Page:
The role of the endoplasmic reticulum Ca2+ store in the plasticity of central neurons.
Bardo S., Cavazzini MG., Emptage N.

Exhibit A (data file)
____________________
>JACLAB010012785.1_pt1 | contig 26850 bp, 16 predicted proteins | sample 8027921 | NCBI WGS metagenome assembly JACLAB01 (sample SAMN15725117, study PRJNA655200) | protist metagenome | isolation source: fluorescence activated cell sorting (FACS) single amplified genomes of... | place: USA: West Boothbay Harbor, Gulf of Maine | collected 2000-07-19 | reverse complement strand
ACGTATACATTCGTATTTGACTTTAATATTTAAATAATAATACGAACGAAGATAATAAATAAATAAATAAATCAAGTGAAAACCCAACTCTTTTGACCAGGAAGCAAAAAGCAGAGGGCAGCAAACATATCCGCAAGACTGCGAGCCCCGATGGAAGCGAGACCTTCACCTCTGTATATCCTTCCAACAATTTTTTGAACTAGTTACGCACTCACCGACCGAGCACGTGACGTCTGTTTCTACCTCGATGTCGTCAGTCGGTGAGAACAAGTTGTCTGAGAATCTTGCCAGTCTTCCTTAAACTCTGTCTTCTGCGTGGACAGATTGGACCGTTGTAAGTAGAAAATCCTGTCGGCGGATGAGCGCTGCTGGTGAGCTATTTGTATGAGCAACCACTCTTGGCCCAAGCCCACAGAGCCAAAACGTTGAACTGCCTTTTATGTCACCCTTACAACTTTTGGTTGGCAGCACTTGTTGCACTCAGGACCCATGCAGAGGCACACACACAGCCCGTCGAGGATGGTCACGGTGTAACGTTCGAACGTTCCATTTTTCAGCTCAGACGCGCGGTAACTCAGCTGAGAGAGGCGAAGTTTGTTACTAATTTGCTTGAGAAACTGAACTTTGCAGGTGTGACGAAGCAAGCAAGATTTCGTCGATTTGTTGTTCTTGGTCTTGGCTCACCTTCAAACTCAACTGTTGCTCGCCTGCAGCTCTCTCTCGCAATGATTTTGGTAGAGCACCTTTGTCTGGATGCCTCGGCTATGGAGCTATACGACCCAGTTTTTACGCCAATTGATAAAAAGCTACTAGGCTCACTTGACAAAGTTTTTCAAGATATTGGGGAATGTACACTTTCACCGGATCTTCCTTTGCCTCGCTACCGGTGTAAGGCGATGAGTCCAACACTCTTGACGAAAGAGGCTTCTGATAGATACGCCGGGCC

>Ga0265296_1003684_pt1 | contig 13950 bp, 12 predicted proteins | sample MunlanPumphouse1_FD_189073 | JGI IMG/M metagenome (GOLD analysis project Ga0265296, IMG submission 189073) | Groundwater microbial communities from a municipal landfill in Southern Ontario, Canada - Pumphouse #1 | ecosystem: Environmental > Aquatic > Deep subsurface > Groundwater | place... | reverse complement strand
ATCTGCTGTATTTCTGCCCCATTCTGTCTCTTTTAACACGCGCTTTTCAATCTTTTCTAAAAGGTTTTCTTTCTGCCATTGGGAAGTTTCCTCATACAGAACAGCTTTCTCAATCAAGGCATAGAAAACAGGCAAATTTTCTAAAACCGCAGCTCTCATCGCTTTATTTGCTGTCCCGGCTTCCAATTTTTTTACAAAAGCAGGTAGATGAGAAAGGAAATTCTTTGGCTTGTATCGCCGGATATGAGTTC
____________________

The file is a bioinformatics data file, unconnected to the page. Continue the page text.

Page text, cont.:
The smooth endoplasmic reticulum (SER) is a well-characterized buffer and source of Ca2+ in both axonal and dendritic compartments of neurons. Ca2+ release from the SER can be evoked by stimulation of the ryanodine receptor or the inositol (1,4,5)-trisphosphate [Ins(1,4,5)P3] receptor. Both receptors can couple to the activation of neurotransmitter-gated receptors and voltage-gated Ca2+ channels on the plasma membrane, thus enabling the SER to discriminate between different types of neuronal activity. In axonal terminals, Ca2+-induced Ca2+ release (CICR) mediates spontaneous, evoked and facilitated neurotransmission. Store release might also regulate the mobilization and recycling of synaptic vesicles. In the dendritic compartment, the distribution of Ins(1,4,5)P3 receptors and ryanodine receptors influences the intracellular encoding of neuronal activity. Thus, the functionality of the Ca2+ store can affect both the polarity and the spatial extent of Ca2+-dependent shifts in synaptic efficacy. In hippocampal neurons, for example, CICR in the spine heads underlies homosynaptic plasticity, whereas heterosynaptic plasticity is mediated by Ins(1,4,5)P3-dependent Ca2+ signalling. Purkinje neurons primarily express Ins(1,4,5)P3 receptors in the spine heads, and long-term depression of synaptic efficacy is crucially dependent on Ins(1,4,5)P3.